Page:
Trying to get out




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Years of neglect transformed five elementary schools in south St. Petersburg into some of the worst in Florida. Families who can’t afford to move are trapped there amid violence and diminished expectations.

1 Why they want to get out

Every family has its own story, but most want the same thing: To flee the failing schools any way they can. Here are three examples from the Tampa Bay Times’ yearlong investigation Failure Factories.

Penniless and unable to move, Candice Billingsley had to send her daughter Allana to Melrose, the worst elementary school in Florida. She couldn’t afford to send her anywhere else.


Ermarie Otero moved to south St. Petersburg for the sole purpose of getting treatment for her younger son, Derek, whose brain was damaged in a car crash 8 years ago.

She found an apartment close to the hospital because she had no car.

Her older son, Ivan, enrolled at Campbell Park, the 15th worst school in Florida.

A single, working mother, Lawanda Bodden had no choice but to send her son Cayton to Fairmount Park, the second-worst school in Florida.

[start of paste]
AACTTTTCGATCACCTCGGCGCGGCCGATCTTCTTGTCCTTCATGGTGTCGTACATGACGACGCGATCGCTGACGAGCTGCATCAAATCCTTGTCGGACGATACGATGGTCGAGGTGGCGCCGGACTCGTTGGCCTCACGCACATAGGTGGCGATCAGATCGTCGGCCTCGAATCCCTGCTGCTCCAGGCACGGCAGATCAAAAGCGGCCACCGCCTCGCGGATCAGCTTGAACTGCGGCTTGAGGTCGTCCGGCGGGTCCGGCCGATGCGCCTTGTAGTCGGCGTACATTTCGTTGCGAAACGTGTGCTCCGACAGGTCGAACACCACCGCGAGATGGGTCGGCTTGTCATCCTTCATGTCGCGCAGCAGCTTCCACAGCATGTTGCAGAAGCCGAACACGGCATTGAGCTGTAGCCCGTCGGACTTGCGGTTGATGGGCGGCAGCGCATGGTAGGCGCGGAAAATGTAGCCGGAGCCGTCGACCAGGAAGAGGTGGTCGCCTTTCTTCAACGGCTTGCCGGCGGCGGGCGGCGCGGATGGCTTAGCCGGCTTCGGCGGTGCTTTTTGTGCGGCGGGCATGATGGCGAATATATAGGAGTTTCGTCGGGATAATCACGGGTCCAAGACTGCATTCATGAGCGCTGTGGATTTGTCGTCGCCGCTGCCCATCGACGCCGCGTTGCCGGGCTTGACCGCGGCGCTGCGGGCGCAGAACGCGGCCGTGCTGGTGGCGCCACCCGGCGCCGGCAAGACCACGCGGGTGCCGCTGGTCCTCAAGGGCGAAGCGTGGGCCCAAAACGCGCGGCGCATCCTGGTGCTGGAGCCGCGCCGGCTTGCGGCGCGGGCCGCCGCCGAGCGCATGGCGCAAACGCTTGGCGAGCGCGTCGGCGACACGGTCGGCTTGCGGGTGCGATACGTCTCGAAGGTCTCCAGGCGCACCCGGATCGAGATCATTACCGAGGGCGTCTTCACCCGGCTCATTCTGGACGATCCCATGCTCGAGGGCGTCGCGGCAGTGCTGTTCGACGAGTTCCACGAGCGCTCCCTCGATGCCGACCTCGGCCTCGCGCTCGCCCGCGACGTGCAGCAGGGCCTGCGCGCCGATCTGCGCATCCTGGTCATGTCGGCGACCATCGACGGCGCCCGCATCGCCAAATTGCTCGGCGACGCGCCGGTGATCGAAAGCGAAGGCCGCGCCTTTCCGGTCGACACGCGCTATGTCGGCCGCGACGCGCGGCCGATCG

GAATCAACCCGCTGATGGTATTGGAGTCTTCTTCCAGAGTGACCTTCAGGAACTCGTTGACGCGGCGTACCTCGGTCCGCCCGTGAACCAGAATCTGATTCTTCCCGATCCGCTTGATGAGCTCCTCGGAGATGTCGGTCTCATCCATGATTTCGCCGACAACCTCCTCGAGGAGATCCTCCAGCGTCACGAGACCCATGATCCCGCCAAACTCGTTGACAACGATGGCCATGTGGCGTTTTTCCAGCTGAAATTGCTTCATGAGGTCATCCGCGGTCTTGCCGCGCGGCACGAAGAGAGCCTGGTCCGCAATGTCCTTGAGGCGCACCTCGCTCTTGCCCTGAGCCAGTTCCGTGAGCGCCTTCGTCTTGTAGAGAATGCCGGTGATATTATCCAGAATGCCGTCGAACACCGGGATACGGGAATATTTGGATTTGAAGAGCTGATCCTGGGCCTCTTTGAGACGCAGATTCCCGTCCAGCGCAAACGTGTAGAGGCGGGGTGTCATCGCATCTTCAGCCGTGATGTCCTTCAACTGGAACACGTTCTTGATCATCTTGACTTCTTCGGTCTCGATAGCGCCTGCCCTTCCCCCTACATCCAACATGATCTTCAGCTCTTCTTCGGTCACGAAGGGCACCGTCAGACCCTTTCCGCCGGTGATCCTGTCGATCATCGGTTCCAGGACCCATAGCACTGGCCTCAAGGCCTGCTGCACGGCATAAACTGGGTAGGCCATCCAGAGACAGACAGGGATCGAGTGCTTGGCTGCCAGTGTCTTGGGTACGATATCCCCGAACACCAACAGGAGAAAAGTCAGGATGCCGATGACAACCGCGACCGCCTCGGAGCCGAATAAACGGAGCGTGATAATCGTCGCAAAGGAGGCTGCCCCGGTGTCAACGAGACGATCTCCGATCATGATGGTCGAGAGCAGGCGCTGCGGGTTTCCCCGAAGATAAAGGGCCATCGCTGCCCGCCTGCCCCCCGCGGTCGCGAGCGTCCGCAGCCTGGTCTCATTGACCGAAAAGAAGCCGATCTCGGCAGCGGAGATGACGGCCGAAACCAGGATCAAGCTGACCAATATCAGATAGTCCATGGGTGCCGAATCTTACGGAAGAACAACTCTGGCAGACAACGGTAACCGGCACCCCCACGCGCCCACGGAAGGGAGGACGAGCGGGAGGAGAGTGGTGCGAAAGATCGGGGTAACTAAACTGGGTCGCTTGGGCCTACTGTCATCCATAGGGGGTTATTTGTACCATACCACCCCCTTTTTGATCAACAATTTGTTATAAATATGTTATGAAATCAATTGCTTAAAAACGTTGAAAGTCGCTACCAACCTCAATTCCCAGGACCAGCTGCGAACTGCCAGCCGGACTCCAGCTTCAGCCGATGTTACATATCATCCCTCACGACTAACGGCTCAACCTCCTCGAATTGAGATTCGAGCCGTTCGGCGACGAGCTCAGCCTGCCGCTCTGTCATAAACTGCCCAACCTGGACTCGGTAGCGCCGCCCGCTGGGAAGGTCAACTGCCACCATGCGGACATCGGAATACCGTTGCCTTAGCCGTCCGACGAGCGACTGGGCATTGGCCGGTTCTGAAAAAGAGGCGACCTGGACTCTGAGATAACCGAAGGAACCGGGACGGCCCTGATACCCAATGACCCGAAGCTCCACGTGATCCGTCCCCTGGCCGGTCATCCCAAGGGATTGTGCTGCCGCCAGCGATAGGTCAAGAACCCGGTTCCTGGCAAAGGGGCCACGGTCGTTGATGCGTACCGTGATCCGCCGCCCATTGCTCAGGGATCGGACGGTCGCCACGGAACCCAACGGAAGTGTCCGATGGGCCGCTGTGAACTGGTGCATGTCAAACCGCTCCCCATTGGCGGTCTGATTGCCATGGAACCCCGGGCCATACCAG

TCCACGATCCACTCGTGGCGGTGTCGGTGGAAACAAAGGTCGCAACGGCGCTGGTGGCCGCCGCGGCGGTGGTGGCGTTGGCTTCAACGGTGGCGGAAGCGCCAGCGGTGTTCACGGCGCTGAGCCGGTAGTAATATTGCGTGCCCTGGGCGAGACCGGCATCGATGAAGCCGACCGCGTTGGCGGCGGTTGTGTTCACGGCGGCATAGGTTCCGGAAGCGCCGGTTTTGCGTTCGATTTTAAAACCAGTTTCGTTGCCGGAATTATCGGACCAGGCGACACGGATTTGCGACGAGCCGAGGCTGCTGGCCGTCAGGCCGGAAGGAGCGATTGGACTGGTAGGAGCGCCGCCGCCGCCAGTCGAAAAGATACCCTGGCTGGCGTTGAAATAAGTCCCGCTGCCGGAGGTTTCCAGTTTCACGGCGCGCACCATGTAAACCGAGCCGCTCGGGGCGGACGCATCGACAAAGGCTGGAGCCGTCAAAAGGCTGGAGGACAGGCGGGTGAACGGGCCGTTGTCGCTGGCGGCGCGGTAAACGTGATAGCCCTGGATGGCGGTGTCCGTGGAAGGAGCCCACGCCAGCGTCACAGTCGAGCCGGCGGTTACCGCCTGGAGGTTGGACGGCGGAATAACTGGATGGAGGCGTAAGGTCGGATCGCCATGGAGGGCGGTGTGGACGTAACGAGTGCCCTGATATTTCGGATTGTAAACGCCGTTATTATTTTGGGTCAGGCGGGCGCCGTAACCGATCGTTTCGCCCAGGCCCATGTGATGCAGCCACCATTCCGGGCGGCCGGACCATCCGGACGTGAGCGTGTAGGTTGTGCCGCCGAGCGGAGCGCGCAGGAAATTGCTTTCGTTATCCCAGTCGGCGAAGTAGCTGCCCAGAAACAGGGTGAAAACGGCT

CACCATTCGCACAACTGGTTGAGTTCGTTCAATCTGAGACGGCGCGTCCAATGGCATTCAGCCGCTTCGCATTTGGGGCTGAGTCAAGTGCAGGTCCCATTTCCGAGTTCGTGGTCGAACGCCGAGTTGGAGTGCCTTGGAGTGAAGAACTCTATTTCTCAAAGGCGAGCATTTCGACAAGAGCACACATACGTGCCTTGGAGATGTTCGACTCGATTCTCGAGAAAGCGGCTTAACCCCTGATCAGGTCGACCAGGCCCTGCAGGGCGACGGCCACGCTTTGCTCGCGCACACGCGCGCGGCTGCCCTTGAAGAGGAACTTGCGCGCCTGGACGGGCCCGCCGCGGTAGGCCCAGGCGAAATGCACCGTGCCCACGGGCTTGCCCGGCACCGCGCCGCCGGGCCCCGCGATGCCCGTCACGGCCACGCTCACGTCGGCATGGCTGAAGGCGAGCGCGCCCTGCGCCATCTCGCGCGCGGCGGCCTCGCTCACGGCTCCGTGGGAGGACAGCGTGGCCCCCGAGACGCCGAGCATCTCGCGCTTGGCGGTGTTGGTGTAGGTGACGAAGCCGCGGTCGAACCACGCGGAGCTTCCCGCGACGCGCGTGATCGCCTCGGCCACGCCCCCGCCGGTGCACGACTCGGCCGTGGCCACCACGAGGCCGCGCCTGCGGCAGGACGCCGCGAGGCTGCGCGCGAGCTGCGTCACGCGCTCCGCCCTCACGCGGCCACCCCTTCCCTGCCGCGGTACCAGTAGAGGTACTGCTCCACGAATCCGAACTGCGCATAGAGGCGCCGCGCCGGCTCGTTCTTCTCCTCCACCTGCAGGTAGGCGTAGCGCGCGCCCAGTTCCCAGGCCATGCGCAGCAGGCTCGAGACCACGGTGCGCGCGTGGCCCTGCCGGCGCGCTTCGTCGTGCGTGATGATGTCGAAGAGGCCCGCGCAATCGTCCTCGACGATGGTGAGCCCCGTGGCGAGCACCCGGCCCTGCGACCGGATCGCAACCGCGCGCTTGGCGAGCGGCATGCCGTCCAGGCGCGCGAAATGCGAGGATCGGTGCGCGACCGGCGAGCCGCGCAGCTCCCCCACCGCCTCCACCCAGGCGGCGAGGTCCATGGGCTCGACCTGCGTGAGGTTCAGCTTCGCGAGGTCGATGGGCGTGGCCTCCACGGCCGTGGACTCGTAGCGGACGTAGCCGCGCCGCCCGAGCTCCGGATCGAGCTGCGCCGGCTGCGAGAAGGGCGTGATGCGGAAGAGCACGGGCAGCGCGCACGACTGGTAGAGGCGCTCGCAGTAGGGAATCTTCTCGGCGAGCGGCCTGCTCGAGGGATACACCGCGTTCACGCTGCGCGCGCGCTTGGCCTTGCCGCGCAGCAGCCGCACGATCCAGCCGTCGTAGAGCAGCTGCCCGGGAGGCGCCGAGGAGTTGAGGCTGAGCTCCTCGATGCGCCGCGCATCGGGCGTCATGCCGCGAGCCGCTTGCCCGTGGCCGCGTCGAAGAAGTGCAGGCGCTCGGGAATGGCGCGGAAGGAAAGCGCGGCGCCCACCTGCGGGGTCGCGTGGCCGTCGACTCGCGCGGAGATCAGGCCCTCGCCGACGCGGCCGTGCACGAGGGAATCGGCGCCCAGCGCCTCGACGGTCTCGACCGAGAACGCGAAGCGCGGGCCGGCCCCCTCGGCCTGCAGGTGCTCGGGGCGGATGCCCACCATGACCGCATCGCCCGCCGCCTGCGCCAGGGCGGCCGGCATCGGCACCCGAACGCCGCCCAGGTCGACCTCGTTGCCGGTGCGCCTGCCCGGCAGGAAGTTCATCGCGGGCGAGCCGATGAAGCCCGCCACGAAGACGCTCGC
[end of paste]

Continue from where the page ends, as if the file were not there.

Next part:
Bullies at the school tormented Cayton. His grades slipped. Lawanda felt like she was failing him as a mother.


2 How they’re trying to get out

As desperation set in, each family was forced to find its own way.

Bullies at Melrose tortured Allana about her weight, her clothes and how she wore her hair.


After that, Candice was more determined than ever to get her family out. She applied for subsidized housing outside of St. Petersburg and kept her fingers crossed.

Ivan, too, was getting bullied. But his mother took comfort that his brother was getting regular treatments. Then something happened that would shatter any sense of calm for her.

Ivan was eating lunch in the cafeteria when a classmate attacked him. He came home bruised and swollen.


Cayton made it through the fourth grade at Fairmount Park and begged his mother not to send him back. Lawanda entered him into the school district’s lottery for magnets and special programs.

She promised Cayton she would get him out of Fairmount Park if she could.

3 How they fared

One family’s prayers were answered. For the others, life is still far from perfect.

Months after she applied for subsidized housing, Candice landed a house in Largo.

The new neighborhood meant Allana could go to C-rated Ridgecrest, far from her bullies at Melrose.


After Ivan got hurt at school, Ermarie and her husband faced an unthinkable choice: Remain in south St. Petersburg, where their older son was at risk, or move farther north, where their younger son would get less regular treatment.

They chose to keep Ivan safe. They borrowed money and moved to a trailer in Largo.


Lawanda waited anxiously to learn where Cayton would go to school this year.


At the end of the summer, she heard back from the school district.

Cayton didn’t get in to any of the county’s other schools. He’s still at Fairmount Park today.

His story is just the beginning.

A Tampa Bay Times investigation

Additional production by Eli Murray.